JA: I’ve been through the whole process of the academic part of things. People inherit a mindset that you have to stay within your lane and within your means, like the same way as generations of people have done before you. However, with the digitization of things that’s happening right now, it allows us to leapfrog. Because you now have the opportunity to be like a 12-year-old doing a toy show on YouTube and earning millions.

That helps to open a lot of mindsets, especially with this generation. But the ability to say ‘you want to do that,’ and actually do it, that’s another thing. Anyone can think of concepts and ideas, but to realize it and make it physical, is totally different.  A lot of my peers in school may have that trouble as well, which is making the leap from a cushy job into that grey area.

For me, I learned that the monetary means has always been a byproduct of the passion that follows with creation. The funny thing is that when we never think about it, it will come.

Kr: Can you tell us more about the Mighty Jaxx app and the technology that comes with it?

JA: It started as a simple e-commerce platform app, where you can just purchase our newest item that we drop every Saturday. Early last year, we actually made some of our most aggressive expansion plans and that involved authenticating collectibles and transfer of ownership.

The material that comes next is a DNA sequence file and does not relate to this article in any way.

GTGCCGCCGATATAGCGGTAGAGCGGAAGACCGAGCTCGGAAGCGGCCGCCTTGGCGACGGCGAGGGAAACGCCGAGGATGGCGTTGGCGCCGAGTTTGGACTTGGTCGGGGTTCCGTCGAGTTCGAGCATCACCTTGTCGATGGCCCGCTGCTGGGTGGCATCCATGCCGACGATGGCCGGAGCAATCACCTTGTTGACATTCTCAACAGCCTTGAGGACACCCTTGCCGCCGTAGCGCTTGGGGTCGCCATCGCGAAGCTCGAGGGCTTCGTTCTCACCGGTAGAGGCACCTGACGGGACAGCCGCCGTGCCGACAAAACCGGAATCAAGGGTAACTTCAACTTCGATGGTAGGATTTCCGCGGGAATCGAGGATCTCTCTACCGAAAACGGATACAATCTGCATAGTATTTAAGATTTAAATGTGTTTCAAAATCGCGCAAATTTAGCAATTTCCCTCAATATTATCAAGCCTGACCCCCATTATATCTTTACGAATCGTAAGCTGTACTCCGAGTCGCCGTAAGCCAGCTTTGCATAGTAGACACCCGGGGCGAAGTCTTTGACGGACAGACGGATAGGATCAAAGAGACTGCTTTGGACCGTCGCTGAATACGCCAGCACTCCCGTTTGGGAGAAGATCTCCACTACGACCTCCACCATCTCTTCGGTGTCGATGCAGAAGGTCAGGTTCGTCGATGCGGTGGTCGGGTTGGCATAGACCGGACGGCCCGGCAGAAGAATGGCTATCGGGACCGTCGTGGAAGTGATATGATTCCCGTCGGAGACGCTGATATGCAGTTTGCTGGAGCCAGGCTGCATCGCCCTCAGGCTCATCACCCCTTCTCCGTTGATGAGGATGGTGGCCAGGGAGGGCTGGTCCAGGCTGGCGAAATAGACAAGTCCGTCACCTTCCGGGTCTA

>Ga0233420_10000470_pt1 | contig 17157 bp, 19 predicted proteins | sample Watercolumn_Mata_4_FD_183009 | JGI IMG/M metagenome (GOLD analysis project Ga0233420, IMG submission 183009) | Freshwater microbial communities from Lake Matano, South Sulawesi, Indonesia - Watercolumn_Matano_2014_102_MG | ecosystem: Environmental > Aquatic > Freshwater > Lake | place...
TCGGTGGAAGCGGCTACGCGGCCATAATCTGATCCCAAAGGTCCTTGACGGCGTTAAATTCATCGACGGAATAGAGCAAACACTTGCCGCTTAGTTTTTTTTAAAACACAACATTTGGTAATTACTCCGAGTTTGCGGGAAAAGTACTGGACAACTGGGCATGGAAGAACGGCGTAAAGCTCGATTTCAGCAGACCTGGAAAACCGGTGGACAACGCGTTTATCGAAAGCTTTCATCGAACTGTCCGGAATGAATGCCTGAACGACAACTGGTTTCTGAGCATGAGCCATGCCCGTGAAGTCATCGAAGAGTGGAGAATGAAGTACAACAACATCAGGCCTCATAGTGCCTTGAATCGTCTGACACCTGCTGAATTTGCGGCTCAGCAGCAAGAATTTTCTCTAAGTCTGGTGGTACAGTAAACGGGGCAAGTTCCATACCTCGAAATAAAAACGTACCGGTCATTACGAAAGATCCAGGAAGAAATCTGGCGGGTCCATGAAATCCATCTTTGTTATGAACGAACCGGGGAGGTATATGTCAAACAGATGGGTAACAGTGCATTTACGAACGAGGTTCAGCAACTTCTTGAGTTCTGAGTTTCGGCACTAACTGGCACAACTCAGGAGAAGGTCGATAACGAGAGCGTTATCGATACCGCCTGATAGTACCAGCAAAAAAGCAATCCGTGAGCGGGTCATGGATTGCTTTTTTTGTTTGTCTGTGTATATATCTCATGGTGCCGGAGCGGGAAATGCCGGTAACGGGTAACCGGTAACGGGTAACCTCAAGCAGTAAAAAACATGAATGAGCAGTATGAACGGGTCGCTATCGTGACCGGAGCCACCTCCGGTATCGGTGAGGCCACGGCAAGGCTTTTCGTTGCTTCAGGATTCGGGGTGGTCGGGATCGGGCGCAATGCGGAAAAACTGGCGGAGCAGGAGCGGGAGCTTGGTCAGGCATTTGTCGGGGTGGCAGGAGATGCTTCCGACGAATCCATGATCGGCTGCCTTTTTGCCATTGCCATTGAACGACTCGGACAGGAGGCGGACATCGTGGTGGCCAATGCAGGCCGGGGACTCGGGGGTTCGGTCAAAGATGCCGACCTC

There was a need to track and record ownership, so that we could prove the provenance of the high-value items. It’s almost like art. In doing so, we could expand on our app to cater to consumers and collectors. You can use any smartphone, tap on to the designated spot, and you could authenticate it because there are Near-Field-Communication (NFC) chips in the collectible.

These are ultimately physical products, and like luxury brands, we face this bootlegging issue that comes from associated factories and backdoors. We started working on it early last year with Tribe Accelerator, which is a blockchain accelerator in Singapore backed by the government. We also can fit different digital assets to the collectors, fit all kinds of data points and information that pertains to the item or artist that they bought from.

Jackson sits in front of a few pieces called Hell Lotus.
Jackson sits in front of a few pieces called Hell Lotus. Photo by Emily Fang.

Kr: What are your thoughts on 2020? Let’s retrospect.

JA: Your plan doesn’t always go according to plan. We always wake up the next day thinking that everything’s going to be the same, and taking things for granted. But it isn’t really, because we really don’t know what’s going to happen.

As a company, you have to be liquid in the way you approach challenges like this. What’s expected from the beginning of this period was that the gaming and entertainment industry would just go up because everyone had to stay at home and work. The whole gaming market just exploded. The question is, how far can we sustain at this level in the next few years? And this will be the new way of life. This also created opportunities and birthed a new wave of companies and founders that think on that level.


Emily Fang